The Dexter government has rejected a freedom of information request for details on the $300 million plus it's given the Irving-owned Halifax shipyard. Why? Well for one reason, the Irvings didn't want the information released and apparently that was the kiss of death for the Canadian Taxpayer Federation's effort to get answers to questions like why was $260 million of that a forgivable loan. Both Liberal Stephen McNeil and Tory Jamie Baillie are expressing concern about the lack of accountibility when it comes to how our tax dollars are spent. Baillie says a clear condition of spending public money is public scrutiny. The contract's been awarded, the Halifax yard will get the bulk of the federal government's shipbuilding program, so why then can't we know the ins and outs of the deal that gave the Irving yard over $300 million. What are they hiding?
University students here in Nova Scotia are expressing their support to their striking Quebec counterparts in a rather unusal way. They staged a poutine party to show their solidarity. So while the Quebec students marched, protested and at times confronted police, university students here gorged themselves on poutine in support. Only in Nova Scotia. Gotta love it.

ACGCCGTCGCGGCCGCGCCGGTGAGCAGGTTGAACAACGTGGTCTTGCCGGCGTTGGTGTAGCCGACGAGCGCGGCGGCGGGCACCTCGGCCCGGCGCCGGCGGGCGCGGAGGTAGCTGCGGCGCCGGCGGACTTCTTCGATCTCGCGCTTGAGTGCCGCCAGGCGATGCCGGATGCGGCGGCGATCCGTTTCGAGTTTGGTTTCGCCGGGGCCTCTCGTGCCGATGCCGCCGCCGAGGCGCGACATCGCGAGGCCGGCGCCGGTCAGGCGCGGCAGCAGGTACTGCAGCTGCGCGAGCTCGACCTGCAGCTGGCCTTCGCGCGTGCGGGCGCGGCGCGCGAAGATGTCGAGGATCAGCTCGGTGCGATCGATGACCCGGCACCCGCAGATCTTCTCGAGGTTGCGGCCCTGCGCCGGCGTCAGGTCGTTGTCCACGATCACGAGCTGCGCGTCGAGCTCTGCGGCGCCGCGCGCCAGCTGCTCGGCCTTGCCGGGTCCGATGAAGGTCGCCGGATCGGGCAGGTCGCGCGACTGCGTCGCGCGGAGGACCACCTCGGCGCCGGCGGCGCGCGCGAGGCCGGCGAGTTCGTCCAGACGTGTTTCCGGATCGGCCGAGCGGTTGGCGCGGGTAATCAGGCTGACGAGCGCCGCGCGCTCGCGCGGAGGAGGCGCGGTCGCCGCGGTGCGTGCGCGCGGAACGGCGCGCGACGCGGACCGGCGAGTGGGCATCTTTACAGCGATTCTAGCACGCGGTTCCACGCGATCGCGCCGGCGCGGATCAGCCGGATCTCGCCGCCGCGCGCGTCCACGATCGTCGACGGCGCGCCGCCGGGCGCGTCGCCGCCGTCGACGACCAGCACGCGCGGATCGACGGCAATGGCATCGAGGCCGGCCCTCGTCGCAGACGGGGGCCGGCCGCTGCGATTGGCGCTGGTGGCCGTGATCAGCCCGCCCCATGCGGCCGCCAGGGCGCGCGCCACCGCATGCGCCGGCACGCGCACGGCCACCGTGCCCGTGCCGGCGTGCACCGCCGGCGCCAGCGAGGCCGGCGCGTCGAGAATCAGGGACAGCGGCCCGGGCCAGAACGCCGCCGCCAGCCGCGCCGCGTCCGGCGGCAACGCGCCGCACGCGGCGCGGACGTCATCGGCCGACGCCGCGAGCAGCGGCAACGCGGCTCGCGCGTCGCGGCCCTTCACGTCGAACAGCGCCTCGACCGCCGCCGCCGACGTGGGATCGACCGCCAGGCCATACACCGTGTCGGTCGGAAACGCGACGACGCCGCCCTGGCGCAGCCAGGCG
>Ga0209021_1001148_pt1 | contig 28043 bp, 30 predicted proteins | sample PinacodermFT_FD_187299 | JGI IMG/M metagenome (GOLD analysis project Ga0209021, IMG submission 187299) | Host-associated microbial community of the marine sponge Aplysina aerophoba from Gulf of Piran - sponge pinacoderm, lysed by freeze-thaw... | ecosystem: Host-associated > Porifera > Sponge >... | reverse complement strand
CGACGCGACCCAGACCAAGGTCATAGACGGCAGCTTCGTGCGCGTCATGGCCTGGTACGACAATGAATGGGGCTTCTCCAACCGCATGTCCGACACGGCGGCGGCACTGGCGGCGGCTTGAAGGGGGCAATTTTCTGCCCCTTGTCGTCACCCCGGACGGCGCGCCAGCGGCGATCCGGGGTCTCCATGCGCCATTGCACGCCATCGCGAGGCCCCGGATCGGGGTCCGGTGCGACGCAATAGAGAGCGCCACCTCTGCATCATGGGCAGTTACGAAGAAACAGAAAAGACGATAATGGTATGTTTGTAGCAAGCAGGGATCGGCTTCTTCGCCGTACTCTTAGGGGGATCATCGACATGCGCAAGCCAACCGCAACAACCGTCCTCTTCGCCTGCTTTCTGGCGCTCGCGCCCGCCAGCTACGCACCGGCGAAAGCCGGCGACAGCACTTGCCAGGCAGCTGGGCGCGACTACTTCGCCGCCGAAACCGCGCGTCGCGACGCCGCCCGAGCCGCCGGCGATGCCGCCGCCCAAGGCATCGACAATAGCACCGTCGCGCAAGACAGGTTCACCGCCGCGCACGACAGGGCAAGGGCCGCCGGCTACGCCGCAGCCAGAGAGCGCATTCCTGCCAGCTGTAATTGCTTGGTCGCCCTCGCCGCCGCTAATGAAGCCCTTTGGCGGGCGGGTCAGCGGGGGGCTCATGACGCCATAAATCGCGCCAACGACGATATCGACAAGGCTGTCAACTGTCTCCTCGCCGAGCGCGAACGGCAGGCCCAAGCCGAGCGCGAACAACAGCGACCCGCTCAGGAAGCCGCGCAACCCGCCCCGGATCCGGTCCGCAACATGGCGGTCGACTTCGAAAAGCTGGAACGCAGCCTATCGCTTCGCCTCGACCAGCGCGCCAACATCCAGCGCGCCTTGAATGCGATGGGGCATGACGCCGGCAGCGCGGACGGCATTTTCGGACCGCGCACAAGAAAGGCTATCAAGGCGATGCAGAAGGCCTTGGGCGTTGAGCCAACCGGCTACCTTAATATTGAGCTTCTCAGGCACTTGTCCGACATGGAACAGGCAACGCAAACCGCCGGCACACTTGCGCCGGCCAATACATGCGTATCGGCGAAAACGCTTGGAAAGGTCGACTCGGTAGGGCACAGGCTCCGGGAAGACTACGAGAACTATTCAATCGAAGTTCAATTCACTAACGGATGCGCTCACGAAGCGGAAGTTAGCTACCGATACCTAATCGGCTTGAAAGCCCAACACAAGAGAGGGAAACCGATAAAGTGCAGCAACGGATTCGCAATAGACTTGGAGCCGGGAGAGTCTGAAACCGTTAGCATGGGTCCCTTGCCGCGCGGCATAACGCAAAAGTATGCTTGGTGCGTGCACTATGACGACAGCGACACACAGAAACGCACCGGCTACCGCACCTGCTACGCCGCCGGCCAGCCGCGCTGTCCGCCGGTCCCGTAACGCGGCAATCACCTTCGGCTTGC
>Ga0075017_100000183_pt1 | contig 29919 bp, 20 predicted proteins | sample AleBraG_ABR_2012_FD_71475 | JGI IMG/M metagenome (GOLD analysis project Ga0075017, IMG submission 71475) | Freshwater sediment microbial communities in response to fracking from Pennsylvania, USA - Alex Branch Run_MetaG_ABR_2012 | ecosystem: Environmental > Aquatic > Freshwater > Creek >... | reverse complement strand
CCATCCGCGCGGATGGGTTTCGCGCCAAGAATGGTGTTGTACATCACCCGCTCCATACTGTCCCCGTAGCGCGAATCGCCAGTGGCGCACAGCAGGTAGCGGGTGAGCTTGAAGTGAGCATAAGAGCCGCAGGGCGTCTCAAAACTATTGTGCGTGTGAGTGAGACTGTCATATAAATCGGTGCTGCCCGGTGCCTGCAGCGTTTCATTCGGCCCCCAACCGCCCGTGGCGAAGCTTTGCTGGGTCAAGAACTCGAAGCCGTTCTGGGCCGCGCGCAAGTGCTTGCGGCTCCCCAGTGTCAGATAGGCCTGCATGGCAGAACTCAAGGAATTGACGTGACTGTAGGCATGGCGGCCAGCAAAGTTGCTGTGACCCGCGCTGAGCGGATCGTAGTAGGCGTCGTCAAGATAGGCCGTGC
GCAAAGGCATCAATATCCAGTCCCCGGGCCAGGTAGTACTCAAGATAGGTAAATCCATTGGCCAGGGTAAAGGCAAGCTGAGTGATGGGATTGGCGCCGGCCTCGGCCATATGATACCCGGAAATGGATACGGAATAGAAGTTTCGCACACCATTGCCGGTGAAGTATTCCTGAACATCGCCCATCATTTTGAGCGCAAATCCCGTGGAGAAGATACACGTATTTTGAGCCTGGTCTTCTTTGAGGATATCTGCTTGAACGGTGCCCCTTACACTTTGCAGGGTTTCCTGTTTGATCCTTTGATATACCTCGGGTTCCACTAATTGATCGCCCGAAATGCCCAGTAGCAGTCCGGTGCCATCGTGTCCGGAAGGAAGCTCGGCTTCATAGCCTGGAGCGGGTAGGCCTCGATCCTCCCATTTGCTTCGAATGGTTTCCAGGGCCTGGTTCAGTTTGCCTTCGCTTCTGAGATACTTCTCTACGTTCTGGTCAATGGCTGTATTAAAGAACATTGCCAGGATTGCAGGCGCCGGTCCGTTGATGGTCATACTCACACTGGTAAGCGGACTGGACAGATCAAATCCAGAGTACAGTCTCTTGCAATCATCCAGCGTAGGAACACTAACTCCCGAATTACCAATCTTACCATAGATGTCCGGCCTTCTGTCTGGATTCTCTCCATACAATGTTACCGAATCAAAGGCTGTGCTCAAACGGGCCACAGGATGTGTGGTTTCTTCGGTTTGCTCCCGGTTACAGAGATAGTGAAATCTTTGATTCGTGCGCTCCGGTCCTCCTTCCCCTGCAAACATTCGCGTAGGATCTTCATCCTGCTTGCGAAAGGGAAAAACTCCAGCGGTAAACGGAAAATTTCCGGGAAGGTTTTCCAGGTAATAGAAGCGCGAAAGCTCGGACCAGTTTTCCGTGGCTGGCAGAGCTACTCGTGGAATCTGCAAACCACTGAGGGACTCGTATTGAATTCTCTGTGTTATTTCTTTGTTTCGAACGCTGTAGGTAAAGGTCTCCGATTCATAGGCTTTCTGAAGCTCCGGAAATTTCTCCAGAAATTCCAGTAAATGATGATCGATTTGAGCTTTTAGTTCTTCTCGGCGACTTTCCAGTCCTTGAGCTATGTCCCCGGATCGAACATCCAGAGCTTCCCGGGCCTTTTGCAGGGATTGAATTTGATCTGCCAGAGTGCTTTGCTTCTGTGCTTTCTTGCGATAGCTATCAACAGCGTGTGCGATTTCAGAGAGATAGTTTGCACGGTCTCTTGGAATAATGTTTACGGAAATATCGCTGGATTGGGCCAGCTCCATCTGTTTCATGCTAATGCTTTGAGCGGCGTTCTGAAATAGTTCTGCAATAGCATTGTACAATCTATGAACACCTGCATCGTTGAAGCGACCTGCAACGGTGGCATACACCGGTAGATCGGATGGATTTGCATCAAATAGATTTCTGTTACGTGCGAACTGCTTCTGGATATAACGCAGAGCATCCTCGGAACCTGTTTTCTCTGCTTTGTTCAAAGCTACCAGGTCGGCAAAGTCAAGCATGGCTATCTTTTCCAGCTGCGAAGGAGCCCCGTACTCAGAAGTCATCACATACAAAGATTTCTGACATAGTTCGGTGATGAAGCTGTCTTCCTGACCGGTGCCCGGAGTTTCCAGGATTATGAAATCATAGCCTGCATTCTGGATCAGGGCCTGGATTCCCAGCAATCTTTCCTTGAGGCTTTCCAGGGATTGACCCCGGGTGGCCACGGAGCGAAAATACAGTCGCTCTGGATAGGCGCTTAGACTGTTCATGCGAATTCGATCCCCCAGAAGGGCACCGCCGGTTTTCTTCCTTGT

Labour organizations in Ontario and Quebec are contributing cash to the Quebec university students cause which now seems not so much about increasing tuitions, but a demonstration against a draconian provincial law recently passed putting restrictions on their protests. The Nova Scotia Federation of Labour has no plans to follow suit, at least not at this point, but money could be on its way to Quebec from the Halifax-Dartmouth and District Labour Council. President Kyle Buott says it's on the agenda at their next get-together. The council's also behind a protest June 7th on the waterfront to protest Nova Scotia Power's proposed rate increases. Buott says they're calling for the de-privitization of the utility, even if it means the province expropriating the company.
There's talk this week about privitizing the harbour ferry service. Tim Olive of the Downtown Dartmouth Business Commission doesn't think Metro Transit's managing the ferry system adequately. He's especially concerned about the possibility the late night service might be cut. Low ridership levels are given as the reason, but Olive questions why Metro Transit isn't doing more to try to increase ridership on the ferries, why hasn't it begun promoting the service. He thinks a private company might better operate the ferries, something councillor Gloria McCluskey says she'd support if Metro Transit went ahead with the late night cuts.
A bit of a ruckus on a Metro Transit bus the other afternoon. Seems a pickup truck driver got caught in the bus lane between two buses. He says the bus driver behind him began honking at him. Kenny Smith says he pulled over, got on the bus and that's when the fun began. The two began duking it out. Witnesses tell CTV news the bus driver was only defending himself, that Smith was the aggressor. Police say neither man wanted them involved, so it's case closed as far as they're concerned. Metro Transit says it's reviewing the video from the surveillance camera equipped on all its buses. Just another day in the life of a bus driver.
Have a great day. Get involved. And if you're not outraged, you're not paying attention.